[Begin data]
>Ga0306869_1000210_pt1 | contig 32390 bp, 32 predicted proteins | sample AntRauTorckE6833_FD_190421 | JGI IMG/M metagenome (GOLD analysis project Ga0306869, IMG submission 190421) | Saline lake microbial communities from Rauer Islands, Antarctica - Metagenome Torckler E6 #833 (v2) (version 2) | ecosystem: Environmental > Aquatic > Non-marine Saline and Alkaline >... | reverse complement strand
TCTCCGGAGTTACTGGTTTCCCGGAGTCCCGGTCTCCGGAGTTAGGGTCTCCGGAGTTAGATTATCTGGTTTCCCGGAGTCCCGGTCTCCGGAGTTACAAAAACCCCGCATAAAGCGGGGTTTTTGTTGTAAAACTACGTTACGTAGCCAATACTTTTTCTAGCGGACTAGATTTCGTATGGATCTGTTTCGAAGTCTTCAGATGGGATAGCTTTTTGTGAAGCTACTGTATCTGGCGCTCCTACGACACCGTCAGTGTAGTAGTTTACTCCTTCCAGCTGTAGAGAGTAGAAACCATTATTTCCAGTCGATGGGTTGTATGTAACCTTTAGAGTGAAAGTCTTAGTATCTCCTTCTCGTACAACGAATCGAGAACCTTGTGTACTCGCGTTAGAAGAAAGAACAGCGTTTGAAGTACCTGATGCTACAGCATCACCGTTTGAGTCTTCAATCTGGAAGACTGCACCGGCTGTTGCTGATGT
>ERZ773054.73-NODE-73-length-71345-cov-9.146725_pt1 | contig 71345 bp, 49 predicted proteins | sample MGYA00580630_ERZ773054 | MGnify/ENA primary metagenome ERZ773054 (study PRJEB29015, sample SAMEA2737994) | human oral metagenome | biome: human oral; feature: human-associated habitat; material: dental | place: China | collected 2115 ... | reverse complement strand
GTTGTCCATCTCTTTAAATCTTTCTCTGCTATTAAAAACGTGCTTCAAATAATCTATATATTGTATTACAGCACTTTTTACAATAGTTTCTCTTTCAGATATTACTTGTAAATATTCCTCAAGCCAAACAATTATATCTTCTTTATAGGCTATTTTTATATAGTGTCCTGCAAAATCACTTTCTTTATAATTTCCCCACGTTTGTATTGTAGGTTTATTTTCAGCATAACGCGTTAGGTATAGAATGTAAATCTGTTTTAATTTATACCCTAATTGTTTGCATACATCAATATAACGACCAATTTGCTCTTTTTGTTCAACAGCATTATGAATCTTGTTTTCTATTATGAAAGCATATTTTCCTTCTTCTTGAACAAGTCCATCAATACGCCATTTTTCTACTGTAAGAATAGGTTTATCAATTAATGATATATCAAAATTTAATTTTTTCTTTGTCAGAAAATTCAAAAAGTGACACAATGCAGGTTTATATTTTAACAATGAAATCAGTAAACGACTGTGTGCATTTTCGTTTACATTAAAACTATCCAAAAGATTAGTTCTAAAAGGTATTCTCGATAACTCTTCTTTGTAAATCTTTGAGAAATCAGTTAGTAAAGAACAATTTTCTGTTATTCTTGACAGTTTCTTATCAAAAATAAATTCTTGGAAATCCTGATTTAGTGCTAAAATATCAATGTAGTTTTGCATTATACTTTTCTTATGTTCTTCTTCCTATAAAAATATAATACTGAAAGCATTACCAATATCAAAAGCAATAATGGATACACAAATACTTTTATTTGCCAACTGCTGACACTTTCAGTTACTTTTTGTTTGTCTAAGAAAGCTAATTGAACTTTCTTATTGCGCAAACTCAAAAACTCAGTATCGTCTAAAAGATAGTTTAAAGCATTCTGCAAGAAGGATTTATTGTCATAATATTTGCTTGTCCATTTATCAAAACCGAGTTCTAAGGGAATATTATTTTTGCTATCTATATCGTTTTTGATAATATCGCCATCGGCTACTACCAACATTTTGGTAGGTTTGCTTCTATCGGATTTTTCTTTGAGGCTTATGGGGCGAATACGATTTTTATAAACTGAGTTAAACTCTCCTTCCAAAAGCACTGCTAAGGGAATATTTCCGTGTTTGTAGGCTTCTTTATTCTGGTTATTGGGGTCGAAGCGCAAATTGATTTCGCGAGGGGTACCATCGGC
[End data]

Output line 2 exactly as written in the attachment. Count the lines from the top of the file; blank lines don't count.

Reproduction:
TCTCCGGAGTTACTGGTTTCCCGGAGTCCCGGTCTCCGGAGTTAGGGTCTCCGGAGTTAGATTATCTGGTTTCCCGGAGTCCCGGTCTCCGGAGTTACAAAAACCCCGCATAAAGCGGGGTTTTTGTTGTAAAACTACGTTACGTAGCCAATACTTTTTCTAGCGGACTAGATTTCGTATGGATCTGTTTCGAAGTCTTCAGATGGGATAGCTTTTTGTGAAGCTACTGTATCTGGCGCTCCTACGACACCGTCAGTGTAGTAGTTTACTCCTTCCAGCTGTAGAGAGTAGAAACCATTATTTCCAGTCGATGGGTTGTATGTAACCTTTAGAGTGAAAGTCTTAGTATCTCCTTCTCGTACAACGAATCGAGAACCTTGTGTACTCGCGTTAGAAGAAAGAACAGCGTTTGAAGTACCTGATGCTACAGCATCACCGTTTGAGTCTTCAATCTGGAAGACTGCACCGGCTGTTGCTGATGT